With the exception of Ca and Mn, the values found are above those reported by infor (Aguirre and Wrann, 1985) for P. tamarugo of different ages, and by Lima (1982) for 3-year-old P. juliflora.

Among the species studied, stand out the N (4.046%) and P (0.236%) concentrations in P. chilensis. As regards calcium, P. juliflora and P. pallida exhibited concentrations of 1.860% and 1.628%, respectively, higher than that for the other species, but below the mean mentioned by Aguirre and Wrann (1985) for P. tamarugo. This element is considered immobile in plant tissue, and it occurs in considerable amounts in cell wall. Possibly the concentrations of this element are correlated with soil quality.

As regards magnesium, P. juliflora presented a concentration significantly higher than that for the other species, with 0.744%, demonstrating great capacity for extracting this element from the soil.

There are few studies concerning the importance and ideal level of micronutrients in plant development. In our research, the 251.9 ppm of manganese found in P. juliflora are significantly higher than in the other species. Haag et al. (1976) point out that the high Mn level in plants is associated with high soil acidity. As regards copper, minor variations were observed among the species, and only P. glandulosa and P. velutina differed negatively. P. chilensis presented a significantly lower iron concentration (105.7 ppm) compared with the other species and with the value reported for the same species by corfo (1985).

Table 2 shows the height, crown diameter, stem diameter and cylindrical volume data.

In terms of volume, P. juliflora shows good development at two years of age, with 0.03009 m3/ha/tree, standing out as a species with great potential for the region when compared with the productivity of the remaining species. P. glandulosa was the least productive, with 0.00075 m3/ha/tree.

Comparing Tables 1 and 2, it may be observed that P. juliflora presents the lowest contents of N, P, and K, together with the highest productivity in timber volume.

Dendometric Characteristics of Species of the Genus Prosopis at 24 months of age.

SpeciesHeight (m)Crown diameter (m)DBH (cm)Forkings/treeVol./Treee (m3)
P. alba3.82 b4.60 a3.6 a3  0.02182 ab
P. chilensis2.62 c1.84 c1.9 a4  0.00303 cd
P. glandulosa1.70 d  2.19 bc1.0 c40.00075 d
P. juliflora4.58 a5.36 a3.8 a40.03009 a
P. pallida2.86 c5.24    3.4 a3  0.01239 bc
P. velutina2.48 c2.86 b1.7 b5  0.00272 cd

Figures followed by the same letter do not differ from each other as per Duncan test at 5% probability level.

Equations Selected for Structure of the Variation in Productivity (Volume, m3) as a Function of the Foliar Nutrients in Species of the Genus Prosopis

Species EquationR2CV(%)
P. albaY =0.0275560 + 0.0890406 Ca - 0.1282150 Mg
- 0.0003234 Cu - 0.0000881 Fe
P. chilensisY =0.0071308 + 0.0012998 N + 0.0171545 Ca
- 0.0358864 Mg + 0.0000228 Na - 0.0001620 Cu +
0.0001346 Mn + 0.0000525 Zn
P. glandulosaY =0.0004473 - 0.0166759 Mg - 0.0000320 Cu +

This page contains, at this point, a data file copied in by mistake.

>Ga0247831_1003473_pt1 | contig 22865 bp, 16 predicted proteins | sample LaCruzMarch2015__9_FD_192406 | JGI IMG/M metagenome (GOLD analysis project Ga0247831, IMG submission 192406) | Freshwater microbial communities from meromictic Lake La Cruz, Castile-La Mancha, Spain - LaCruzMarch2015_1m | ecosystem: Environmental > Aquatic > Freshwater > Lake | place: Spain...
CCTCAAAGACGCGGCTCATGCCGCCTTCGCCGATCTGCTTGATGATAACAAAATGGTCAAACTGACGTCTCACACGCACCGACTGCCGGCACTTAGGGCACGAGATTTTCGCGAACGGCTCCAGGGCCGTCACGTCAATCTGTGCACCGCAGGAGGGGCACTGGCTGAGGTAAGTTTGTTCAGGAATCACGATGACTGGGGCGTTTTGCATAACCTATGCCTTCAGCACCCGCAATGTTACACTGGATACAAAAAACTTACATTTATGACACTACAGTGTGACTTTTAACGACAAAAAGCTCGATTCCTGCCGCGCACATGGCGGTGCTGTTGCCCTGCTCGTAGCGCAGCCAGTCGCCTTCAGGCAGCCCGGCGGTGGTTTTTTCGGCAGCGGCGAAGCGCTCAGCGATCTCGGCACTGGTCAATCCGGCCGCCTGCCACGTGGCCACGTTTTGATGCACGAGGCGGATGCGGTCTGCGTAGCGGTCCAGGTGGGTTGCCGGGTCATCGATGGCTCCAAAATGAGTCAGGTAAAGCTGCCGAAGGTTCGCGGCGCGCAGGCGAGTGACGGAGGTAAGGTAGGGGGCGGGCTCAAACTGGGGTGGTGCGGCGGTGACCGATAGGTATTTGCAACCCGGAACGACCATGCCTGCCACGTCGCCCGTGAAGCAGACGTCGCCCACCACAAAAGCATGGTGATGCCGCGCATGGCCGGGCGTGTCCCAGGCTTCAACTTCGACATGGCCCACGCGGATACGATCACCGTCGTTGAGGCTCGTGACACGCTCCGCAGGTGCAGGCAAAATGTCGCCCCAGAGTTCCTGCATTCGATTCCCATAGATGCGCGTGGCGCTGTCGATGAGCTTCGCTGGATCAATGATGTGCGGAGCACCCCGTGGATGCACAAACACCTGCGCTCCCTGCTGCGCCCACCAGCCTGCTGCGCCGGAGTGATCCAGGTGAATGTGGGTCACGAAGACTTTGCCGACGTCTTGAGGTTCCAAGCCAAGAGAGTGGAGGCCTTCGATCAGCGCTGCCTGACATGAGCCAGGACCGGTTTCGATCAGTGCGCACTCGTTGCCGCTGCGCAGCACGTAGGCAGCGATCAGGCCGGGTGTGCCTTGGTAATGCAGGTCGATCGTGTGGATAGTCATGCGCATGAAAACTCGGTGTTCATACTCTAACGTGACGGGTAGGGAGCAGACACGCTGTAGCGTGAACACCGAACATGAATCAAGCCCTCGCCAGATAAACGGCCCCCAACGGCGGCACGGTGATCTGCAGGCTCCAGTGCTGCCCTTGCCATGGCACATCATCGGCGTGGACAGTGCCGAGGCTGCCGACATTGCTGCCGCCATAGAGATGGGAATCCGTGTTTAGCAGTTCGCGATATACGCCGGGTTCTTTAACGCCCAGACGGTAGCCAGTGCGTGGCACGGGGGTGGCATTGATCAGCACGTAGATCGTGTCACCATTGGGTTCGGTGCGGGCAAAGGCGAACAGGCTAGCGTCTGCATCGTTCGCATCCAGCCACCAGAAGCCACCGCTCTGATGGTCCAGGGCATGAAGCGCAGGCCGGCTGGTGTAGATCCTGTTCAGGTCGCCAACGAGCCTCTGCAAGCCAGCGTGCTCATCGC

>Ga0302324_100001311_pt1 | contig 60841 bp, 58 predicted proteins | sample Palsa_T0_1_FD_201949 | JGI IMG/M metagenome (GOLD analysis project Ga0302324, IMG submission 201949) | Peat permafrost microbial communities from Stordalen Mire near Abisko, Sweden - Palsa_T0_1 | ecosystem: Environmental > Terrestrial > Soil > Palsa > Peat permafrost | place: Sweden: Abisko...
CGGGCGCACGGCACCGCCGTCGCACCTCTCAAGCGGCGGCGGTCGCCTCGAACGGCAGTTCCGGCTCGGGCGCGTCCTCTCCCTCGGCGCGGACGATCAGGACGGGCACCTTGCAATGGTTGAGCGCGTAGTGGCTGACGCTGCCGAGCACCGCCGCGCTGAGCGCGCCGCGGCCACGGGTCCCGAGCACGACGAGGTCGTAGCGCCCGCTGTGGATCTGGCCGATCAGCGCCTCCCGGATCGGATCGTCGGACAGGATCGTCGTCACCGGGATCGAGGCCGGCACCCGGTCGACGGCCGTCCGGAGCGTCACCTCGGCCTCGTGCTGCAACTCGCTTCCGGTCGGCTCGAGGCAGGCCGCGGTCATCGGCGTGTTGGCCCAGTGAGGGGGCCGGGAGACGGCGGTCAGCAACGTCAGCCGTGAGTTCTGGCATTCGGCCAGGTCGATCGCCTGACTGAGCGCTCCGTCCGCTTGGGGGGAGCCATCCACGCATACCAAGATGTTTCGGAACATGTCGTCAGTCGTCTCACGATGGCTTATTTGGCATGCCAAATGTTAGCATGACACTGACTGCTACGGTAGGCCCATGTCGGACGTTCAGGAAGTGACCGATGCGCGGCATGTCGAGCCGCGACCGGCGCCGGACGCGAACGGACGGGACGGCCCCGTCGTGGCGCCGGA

0.000040 Mn + 0.0000235 Zn + 0.0000177 Fe
P. julifloraY =0.20635 - 0.0344065 Ca - 0.0019210 Cu - 0.0003663 Mn.60.8541.84
P. pallidaY =- 0.0640687 + 0.0075895 N + 0.143762 Mg +
0.0002653 Na - 0.0001127 Mn - 0.0000694 Fe
P. velutinaY =0.00040876 - 0.00474878 Ca + 0.000019998 Zn44.3049.36

Y = Wood Volume (m3)

Haag et al. (1976), observing less productivity in E. microcorys in timber volume among the various species of Eucalyptus studied, concluded that the cause for this low productivity is low foliar N, P, and K content found in this species. With P. juliflora, however, the situation was the opposite, as the lower foliar N, P, and K concentrations are concurrent with a higher productivity, suggesting that this species is more efficient in nutrient utilization than the other species.

Table 3 shows the regression equations derived through the multiple linear regressive model, which explain the variation in productivity as a function of nutrients contained in the leaves of each species. According to this model, the variables Ca, Mg, Cu and Fe account for 90.88% of the productivity variation in P. alba; N, Ca, Mg, Na, Cu, Mn, and Zn, for 98.44% of P. chilensis; Mg, Cu, Mn, Zn and Fe, for 99.38% of P. glandulosa; Ca, Cu and Mn, for 60.85% of P. juliflora; N, Mg, Na, Mn and Fe, for 83.44% of P. pallida, and Ca and Zn, for 44.30% of P. velutina productivity variation. The stepwise increase of the remaining variables would contribute very little to productivity variation.


  1. The Prosopis species exhibited varying foliar nutrient concentrations;
  2. The lowest foliar concentrations of N, P, and K were found in P. juliflora.
  3. P. juliflora is the species presenting highest productivity in terms of timber volume.
  4. P. glandulosa was the least productive species.
  5. The nutrients Ca, Mg, Cu, and Fe account for 90.88% of the productivity variation in P. alba; N, Ca, Mg, Na, Cu, Mn and Zn, for 98.44% in P. chilensis; Mg, Cu, Mn, Zn and Fe, for 99.38% in P. glandulosa; Ca, Cu and Mn, for 60.85% in P. juliflora; N, Mg, Na, Mn, and Fe, for 83.44% in P. pallida, and Ca and Zn, for 44.30% in P. velutina.


aguirre, a. and wrann, h.j., 1984: “Especies del género Prosopis y su manejo en la Pampa de Tamarugal,” in: Estado actual del conocimiento sobre Prosopis tamarugo; Mario Habit (Editor), Mesa Redonda Internacional sobre Prosopis tamarugo Phil., Arica, Chile, fao, pp. 3–13.

bellote, a.f.i., 1979: “Concentração e exportação de nutrientes pelo Eucalyptus grandis Hill (exMaiden) em função da idade,” Peracicaba, esalq, p. 129, M. Sc. Thesis.